Man facing sentence to college gets support

Robert Koch

Sigma Lambda Beta members have accepted a new charge unlike any before.
The University’s Latino-based, multicultural fraternity is introducing a 19-year-old former gang member from western Minnesota to college and city life.
On April 11, a judge ordered former Latin Kings gang member Angel Hernandez to attend college instead of returning to prison. Hernandez had spent 10 months out of his initial 30-month sentence in a Kandiyohi County jail for making terroristic threats to a Willmar store manager.
In an unusual ruling, District Court Judge Donald Spilseth said it was in the best interest of the community. And Sigma fraternity members, after initial reservations, are now enthusiastically involved in the process.
“Most of us were kind of skeptical about it until we actually had a chance to meet him,” said Jontue Austin, a biological sciences junior and Sigma vice president. “He’s an entirely different character than the one presented by the accounts given by the prosecutor.”
In a memorandum accompanying the sentencing order, Spilseth reasoned the community will benefit more by sending Hernandez to college at his own expense than to prison at taxpayers’ expense.
“The defendant must make arrangements and pursue, or make meaningful progress in pursuing, a course of education at the University of Minnesota, or any other institution offering post-secondary education,” Spilseth said.
Spilseth also stipulated Hernandez must live in and associate with a supportive organization, choosing Sigma Lambda Beta.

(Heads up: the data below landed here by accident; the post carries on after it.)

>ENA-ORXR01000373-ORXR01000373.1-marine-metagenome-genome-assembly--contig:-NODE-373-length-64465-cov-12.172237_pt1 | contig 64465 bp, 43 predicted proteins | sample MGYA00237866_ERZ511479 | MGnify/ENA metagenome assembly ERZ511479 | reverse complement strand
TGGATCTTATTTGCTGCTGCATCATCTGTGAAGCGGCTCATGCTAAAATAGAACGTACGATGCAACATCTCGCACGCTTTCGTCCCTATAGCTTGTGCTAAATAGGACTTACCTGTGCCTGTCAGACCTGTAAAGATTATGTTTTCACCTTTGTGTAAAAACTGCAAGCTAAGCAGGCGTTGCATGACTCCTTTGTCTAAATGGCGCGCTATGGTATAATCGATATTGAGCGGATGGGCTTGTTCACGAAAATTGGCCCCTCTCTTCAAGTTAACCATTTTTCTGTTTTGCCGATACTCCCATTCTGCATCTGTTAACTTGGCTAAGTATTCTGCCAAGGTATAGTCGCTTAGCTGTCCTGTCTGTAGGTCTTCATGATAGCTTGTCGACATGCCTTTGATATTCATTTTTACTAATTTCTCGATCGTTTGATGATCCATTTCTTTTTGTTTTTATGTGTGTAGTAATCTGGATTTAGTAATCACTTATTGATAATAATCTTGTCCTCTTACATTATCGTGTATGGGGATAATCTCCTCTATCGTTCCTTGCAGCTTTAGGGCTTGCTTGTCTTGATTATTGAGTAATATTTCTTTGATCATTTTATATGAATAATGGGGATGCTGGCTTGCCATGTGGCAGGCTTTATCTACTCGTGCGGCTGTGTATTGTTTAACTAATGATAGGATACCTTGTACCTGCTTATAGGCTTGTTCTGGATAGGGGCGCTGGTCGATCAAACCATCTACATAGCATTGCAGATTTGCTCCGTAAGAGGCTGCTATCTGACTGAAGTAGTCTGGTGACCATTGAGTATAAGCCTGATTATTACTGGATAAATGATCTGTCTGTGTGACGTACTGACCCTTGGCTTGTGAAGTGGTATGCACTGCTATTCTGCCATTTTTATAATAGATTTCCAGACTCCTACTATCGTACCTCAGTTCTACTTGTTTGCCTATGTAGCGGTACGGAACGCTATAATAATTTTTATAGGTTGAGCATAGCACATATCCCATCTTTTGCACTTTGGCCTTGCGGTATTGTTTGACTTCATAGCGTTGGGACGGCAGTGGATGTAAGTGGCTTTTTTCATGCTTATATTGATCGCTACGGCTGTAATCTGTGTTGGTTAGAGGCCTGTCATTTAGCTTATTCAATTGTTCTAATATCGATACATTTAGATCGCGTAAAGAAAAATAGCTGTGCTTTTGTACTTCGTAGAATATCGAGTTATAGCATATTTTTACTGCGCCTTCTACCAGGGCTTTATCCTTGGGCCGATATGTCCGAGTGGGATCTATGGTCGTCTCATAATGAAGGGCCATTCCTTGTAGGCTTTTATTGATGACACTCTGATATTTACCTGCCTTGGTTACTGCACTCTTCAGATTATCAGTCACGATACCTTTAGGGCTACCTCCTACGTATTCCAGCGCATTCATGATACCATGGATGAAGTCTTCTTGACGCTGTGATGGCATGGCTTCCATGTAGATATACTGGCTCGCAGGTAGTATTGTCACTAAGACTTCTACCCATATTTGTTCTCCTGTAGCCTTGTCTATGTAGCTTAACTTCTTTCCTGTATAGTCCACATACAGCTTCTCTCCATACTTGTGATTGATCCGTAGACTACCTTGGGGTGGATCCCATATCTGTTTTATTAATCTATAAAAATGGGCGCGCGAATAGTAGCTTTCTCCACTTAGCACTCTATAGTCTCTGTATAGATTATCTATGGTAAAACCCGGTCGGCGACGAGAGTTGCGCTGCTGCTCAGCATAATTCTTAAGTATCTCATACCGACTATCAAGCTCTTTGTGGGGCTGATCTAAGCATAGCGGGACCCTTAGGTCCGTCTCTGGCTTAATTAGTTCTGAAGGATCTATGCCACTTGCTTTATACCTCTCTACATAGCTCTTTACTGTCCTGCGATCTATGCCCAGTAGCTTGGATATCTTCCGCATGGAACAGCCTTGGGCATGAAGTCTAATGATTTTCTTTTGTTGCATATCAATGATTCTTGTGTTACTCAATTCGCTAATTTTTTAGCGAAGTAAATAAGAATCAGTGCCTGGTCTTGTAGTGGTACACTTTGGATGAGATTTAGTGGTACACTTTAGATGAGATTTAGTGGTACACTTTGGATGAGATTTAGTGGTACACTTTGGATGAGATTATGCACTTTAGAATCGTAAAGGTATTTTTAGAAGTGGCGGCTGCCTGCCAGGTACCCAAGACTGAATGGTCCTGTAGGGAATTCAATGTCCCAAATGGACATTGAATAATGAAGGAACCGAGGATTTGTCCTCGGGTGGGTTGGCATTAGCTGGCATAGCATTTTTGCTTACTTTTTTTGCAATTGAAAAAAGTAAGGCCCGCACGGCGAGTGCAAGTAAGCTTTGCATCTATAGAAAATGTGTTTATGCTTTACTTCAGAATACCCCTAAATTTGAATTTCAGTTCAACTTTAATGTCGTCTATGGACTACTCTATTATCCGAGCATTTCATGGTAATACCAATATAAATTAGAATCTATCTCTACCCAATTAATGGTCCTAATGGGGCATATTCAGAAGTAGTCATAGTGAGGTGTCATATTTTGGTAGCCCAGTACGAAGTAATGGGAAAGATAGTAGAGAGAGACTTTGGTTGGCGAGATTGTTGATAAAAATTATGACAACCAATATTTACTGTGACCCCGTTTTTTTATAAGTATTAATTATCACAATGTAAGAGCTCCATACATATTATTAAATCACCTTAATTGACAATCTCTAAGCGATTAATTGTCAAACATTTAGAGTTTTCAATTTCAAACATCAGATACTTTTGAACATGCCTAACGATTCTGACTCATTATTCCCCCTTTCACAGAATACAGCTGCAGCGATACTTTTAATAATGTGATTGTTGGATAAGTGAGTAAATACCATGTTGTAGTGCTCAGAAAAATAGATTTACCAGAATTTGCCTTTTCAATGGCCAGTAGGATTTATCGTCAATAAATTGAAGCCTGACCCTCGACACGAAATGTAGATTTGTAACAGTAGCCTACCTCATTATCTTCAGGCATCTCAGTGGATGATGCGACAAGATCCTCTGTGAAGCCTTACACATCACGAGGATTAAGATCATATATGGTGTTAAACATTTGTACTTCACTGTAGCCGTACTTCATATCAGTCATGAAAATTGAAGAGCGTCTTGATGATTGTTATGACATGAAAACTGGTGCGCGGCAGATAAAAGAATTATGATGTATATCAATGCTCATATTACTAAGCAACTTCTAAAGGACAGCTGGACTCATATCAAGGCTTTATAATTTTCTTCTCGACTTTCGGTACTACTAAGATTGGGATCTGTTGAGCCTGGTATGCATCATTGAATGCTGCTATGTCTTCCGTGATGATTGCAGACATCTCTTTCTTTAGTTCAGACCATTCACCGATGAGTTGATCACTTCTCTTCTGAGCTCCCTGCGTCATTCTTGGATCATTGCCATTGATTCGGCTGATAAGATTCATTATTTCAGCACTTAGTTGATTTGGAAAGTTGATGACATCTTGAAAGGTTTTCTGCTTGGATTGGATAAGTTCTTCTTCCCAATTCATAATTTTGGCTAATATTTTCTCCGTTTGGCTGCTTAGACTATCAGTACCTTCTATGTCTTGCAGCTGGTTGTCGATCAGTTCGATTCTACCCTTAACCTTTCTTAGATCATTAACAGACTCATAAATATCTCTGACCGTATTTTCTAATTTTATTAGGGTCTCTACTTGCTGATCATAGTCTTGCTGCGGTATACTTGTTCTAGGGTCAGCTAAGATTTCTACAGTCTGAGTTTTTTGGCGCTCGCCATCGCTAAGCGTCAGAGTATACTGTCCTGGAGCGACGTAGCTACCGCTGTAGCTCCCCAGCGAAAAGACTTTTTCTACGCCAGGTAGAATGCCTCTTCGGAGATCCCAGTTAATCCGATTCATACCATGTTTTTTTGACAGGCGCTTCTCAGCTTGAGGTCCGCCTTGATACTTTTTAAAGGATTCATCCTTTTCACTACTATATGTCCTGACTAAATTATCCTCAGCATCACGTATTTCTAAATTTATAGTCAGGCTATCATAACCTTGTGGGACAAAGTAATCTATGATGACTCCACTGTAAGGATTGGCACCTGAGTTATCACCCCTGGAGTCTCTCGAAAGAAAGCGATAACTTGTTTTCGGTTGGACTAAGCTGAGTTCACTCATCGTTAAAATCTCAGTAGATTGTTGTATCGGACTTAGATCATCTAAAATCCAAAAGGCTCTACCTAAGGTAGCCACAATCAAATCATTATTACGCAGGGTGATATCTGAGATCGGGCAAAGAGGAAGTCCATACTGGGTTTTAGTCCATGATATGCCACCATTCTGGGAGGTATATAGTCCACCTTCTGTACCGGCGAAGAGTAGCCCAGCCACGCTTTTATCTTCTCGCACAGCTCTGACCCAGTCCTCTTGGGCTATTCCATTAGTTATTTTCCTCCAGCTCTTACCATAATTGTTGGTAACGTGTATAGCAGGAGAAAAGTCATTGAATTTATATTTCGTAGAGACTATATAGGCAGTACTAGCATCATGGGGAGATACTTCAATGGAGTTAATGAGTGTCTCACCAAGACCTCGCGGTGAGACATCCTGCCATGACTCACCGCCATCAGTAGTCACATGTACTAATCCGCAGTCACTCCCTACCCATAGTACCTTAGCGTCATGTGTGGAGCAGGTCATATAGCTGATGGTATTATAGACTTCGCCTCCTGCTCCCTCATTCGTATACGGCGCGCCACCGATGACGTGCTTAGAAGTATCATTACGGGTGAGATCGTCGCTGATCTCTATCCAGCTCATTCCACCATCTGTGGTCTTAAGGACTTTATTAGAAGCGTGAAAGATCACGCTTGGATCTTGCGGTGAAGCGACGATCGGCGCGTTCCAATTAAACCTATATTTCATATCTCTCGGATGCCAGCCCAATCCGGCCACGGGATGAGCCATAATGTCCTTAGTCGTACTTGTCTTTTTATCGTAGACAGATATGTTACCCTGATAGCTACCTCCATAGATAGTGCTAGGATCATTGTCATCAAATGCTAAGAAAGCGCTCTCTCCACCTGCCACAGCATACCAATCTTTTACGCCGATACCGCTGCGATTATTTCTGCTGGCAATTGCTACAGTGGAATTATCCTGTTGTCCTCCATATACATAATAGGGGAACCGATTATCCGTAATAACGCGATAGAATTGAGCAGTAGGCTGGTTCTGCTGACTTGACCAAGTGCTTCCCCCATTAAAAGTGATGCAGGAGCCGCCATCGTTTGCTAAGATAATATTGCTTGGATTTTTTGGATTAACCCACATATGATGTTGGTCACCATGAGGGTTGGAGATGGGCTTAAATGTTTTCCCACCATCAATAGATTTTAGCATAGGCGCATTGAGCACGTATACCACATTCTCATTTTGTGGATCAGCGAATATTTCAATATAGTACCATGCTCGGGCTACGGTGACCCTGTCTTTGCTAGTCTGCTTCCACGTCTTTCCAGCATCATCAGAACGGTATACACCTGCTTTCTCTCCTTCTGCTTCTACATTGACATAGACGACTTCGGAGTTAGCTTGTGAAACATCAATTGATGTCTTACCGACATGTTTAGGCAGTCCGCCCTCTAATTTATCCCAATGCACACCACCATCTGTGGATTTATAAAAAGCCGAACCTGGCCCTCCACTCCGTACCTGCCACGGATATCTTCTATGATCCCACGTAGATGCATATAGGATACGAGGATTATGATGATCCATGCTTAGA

Hernandez, described as somewhat shy, has declined interviews. But his newfound Sigma friends have expressed their support.
Austin is one of Hernandez’s seven new roommates. He met Hernandez through attorney Manuel Guerrero and Tim Roche, a Baltimore consultant involved with alternative sentencing.
Austin describes Hernandez as a smart individual whose previous calls for help to escape gang life and a bad family situation had gone unheeded.
Several fraternity members drove to Willmar over spring break to speak on Hernandez’s behalf. Together, with the testimony by Guerrero, they bolstered Hernandez’s chances for a new beginning.
In addition to attending college, Hernandez must also mediate face-to-face with his victims and remain on probation for five years. Funding his own education is yet another aspect of Spilseth’s ruling.
But Austin said Hernandez plans to work during the summer and begin General College in the fall. For now, he has completed most of his admission paperwork and awaits his ACT test results, Austin added.
Wayne Sigler, director at the Office of Admissions, could not comment on Hernandez’s application specifically, since such records are confidential. But he said all applicants are treated fairly by the same policies, including high school rank and test scores.
The University does not automatically reject applicants because of a criminal background, Sigler said.
“At the same time, we reserve the right to make an overall assessment of an application and take the factors into account which reflect the best interests of the student and of the University,” Sigler said.
Pending acceptance and enrollment, Hernandez will be eligible to join Sigma Lambda Beta. Austin said he hopes that will be the case.
“This is truly saving somebody’s life,” Austin said. “That’s why I’m so excited about it.”

Robert Koch welcomes comments at [email protected]